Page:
Prayer


Request Prayer

We are honored to pray for you and with you. All prayer requests are held in strict confidence. Our pastoral staff prays together for your requests every Tuesday. We believe in the power of prayer to move the heart of God in accordance with His divine will and plan for your life.






Belief in Prayer


We also believe in prayer according to the Bible in James 5:14 that says, “Is anyone among you sick? Let him call for the elders of the church, and let them pray over him, anointing him with oil in the name of the Lord.”


About Prayer

Prayer is a relationship, wherein we humbly communicate, worship, and sincerely seek God’s face, knowing that He hears us, loves us and will respond, though not always in a manner we may expect or desire. Prayer can encompass confession, praise, adoration, supplication, intercession and more.

Let’s take a brief look at what prayer is not to get an understanding for what it is (this is by no means an exhaustive list):

Prayer is not magic. We cannot summon God as though He were a genie, waiting to grant our wishes without regard for our circumstances or the consequences.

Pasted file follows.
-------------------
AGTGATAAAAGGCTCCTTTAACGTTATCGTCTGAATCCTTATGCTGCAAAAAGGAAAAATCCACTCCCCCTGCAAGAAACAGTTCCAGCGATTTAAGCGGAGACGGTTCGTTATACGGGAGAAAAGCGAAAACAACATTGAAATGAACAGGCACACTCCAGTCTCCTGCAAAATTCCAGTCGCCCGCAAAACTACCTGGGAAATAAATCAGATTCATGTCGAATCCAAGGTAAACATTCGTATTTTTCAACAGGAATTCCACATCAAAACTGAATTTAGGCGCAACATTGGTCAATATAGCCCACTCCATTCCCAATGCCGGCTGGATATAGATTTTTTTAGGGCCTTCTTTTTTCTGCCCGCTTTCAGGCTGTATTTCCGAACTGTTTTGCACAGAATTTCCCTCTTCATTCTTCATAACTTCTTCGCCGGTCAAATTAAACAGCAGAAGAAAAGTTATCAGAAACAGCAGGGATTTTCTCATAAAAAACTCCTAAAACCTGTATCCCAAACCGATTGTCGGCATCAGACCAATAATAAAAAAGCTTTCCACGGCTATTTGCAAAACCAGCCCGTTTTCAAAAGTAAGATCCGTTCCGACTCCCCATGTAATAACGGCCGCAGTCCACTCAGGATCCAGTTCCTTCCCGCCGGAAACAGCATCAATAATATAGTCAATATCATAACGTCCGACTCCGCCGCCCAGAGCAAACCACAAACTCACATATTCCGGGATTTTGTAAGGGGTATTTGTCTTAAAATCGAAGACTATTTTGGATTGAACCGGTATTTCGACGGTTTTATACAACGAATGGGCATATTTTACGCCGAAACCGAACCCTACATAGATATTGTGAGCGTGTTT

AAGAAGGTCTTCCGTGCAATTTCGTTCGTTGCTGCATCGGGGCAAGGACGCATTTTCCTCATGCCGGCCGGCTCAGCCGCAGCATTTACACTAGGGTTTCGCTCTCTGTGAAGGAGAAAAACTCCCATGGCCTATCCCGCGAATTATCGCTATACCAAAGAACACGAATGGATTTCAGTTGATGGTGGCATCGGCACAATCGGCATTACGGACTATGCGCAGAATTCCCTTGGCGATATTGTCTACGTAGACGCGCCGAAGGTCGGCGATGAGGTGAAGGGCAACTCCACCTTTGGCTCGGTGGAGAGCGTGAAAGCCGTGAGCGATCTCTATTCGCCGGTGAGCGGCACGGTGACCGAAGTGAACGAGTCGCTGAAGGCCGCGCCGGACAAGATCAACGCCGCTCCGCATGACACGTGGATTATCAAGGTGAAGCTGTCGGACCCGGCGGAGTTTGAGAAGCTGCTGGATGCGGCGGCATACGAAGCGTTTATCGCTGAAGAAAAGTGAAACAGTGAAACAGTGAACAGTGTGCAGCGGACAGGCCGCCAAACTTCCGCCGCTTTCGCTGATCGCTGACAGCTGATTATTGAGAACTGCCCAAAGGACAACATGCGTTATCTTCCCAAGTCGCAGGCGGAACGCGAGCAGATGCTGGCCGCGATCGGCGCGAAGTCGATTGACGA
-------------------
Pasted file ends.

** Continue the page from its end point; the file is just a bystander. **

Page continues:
Prayer does not make demands. While we can make requests of God in prayer, we dare not make demands. God is the Creator of the universe and does not take orders from us.

Prayer is for our benefit, not God’s. We need a relationship with God, available to us through Jesus Christ and engaged primarily through prayer, because we were made to function best when we are in a proper relationship with our Creator.

Prayer is not a guarantee against suffering. “In this world you will have trouble” (John 16:33); “Dear friends, do not be surprised at the painful trial you are suffering, as though something strange were happening to you. But rejoice that you participate in the sufferings of Christ, so that you may be overjoyed when his glory is revealed” (1 Peter 4:12-13).

Prayer is not an opportunity for us to show off. “And when you pray, do not be like the hypocrites, for they love to pray standing in the synagogues and on the street corners to be seen by men” (Matthew 6:5).

In addition, our attitude in prayer is important. We must not be haughty, but humble (Ephesians 4:2; James 4:10; 1 Peter 5:6, etc.). Seen in this light, to “pray continually” (1 Thessalonians 5:17) means, in one sense, that we must always strive to have a prayerful attitude. Our prayers must come often and regularly, not from legalistic duty, but from a humble heart, realizing our dependence on God in every aspect of our lives.

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